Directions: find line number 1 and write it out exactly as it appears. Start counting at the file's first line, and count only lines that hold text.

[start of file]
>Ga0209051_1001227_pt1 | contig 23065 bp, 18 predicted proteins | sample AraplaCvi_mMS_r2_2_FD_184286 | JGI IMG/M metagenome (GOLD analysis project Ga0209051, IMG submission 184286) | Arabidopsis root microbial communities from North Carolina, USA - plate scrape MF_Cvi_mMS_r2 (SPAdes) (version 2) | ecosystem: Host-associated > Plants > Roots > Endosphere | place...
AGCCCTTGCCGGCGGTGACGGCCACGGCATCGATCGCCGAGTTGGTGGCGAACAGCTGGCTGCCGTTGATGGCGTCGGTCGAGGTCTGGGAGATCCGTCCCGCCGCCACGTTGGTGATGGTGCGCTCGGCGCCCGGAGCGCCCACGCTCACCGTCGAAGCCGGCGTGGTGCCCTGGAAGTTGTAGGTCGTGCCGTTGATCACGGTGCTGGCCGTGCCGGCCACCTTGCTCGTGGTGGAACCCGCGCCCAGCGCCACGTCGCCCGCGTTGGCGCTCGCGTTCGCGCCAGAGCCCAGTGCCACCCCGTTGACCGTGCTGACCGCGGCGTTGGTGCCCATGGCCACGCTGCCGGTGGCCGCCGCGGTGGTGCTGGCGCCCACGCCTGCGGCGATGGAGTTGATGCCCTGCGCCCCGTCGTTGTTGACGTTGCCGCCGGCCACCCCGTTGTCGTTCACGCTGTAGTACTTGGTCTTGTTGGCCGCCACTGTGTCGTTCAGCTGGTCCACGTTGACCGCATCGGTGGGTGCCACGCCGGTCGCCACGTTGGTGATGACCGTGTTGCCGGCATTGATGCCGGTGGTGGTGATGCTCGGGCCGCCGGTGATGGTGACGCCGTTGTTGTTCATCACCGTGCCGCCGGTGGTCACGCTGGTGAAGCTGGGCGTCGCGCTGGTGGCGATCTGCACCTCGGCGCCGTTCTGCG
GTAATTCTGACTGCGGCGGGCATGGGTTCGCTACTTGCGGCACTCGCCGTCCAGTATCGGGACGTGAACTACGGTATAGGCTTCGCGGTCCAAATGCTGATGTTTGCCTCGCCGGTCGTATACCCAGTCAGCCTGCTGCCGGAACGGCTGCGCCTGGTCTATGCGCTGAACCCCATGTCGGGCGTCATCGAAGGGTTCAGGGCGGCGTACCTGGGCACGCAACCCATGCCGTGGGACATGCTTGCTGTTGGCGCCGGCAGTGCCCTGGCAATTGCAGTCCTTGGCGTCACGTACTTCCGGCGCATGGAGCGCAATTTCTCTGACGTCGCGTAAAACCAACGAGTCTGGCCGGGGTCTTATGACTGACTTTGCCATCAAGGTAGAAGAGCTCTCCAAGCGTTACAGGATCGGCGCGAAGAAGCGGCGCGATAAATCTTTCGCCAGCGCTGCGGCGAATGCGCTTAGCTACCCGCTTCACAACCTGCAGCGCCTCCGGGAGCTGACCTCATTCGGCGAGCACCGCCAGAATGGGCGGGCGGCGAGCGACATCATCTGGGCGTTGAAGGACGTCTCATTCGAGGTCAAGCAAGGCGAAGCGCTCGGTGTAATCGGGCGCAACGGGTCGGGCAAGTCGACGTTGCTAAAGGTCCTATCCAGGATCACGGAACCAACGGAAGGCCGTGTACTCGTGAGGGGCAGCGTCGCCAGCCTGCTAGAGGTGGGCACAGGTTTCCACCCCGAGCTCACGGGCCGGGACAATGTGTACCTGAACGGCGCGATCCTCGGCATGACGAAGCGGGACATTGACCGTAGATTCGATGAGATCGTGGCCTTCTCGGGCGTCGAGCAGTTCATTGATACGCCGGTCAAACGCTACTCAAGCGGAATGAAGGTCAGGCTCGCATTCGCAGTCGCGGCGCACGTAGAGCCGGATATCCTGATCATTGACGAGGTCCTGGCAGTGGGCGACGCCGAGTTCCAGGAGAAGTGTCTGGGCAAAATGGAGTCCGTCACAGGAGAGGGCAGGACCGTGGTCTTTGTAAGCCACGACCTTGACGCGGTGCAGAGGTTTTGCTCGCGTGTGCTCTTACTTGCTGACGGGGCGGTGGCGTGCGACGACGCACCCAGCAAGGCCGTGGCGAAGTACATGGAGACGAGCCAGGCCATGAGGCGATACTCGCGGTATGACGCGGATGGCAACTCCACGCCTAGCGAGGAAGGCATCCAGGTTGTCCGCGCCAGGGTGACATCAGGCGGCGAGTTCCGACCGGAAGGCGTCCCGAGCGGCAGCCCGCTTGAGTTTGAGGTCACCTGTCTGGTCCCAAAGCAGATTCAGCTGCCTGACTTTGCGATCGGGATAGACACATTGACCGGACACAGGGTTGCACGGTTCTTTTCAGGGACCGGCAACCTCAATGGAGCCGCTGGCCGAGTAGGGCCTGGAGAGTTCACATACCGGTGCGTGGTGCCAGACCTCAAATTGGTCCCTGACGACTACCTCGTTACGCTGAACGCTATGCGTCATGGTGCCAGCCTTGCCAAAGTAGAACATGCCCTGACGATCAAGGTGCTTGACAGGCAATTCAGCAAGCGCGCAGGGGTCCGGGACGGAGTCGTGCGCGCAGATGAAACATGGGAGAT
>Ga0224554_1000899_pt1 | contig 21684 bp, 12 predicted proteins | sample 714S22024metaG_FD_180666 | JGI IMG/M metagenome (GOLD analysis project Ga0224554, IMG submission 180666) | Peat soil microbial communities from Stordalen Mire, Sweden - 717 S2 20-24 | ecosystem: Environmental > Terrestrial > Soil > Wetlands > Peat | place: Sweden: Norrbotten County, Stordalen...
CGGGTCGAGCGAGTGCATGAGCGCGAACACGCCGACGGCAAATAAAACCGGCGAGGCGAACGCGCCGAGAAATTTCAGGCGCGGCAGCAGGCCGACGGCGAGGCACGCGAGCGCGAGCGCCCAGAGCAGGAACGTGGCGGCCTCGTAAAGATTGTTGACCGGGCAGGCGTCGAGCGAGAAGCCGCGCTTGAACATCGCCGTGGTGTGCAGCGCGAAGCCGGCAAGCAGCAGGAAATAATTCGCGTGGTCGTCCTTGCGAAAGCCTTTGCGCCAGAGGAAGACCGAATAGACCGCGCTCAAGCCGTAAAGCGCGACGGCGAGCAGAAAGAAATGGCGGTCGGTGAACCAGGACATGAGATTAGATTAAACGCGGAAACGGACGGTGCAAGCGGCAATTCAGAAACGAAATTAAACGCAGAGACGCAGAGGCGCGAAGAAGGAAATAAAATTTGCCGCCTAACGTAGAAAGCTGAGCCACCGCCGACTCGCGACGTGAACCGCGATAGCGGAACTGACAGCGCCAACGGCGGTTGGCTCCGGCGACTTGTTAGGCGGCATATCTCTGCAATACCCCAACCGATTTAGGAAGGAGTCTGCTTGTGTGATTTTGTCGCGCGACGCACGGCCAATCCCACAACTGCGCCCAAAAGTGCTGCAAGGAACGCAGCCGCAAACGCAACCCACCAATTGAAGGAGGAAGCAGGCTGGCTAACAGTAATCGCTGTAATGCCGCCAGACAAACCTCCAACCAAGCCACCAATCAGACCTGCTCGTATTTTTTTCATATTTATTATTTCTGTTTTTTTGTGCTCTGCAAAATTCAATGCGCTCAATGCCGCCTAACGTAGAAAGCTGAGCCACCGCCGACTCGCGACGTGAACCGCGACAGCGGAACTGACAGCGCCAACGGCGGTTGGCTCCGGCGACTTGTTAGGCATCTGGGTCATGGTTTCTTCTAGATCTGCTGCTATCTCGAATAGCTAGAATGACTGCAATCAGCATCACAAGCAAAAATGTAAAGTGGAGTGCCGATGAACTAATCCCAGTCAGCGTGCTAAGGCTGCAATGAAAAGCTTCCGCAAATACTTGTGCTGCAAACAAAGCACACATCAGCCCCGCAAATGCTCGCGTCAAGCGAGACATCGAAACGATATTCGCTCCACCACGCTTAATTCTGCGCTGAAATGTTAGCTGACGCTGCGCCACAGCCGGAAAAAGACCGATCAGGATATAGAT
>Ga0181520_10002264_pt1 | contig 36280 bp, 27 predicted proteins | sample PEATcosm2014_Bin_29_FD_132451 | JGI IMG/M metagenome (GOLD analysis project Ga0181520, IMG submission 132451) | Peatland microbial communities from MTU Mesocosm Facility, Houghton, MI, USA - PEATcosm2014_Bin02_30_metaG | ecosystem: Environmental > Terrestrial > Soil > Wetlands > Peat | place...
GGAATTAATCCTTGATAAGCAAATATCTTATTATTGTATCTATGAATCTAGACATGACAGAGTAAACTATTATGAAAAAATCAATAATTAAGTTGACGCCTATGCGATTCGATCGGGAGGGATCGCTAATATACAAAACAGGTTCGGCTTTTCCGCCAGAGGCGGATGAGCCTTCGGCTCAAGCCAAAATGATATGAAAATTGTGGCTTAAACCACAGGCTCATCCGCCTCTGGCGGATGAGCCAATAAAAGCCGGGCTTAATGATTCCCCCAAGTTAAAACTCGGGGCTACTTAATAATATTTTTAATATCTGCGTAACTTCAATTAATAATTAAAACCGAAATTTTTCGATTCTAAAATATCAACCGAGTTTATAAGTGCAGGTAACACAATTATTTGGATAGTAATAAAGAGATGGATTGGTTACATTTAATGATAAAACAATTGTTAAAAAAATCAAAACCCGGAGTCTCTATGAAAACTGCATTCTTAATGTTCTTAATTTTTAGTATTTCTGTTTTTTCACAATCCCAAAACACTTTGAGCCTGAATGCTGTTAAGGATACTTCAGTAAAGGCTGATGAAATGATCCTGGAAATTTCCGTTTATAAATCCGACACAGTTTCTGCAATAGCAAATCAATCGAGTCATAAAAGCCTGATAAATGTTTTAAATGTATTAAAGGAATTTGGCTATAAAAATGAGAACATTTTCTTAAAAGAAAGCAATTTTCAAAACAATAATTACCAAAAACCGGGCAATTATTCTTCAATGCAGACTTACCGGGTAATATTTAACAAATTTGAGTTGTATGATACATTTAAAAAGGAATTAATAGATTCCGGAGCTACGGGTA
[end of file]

>Ga0209051_1001227_pt1 | contig 23065 bp, 18 predicted proteins | sample AraplaCvi_mMS_r2_2_FD_184286 | JGI IMG/M metagenome (GOLD analysis project Ga0209051, IMG submission 184286) | Arabidopsis root microbial communities from North Carolina, USA - plate scrape MF_Cvi_mMS_r2 (SPAdes) (version 2) | ecosystem: Host-associated > Plants > Roots > Endosphere | place...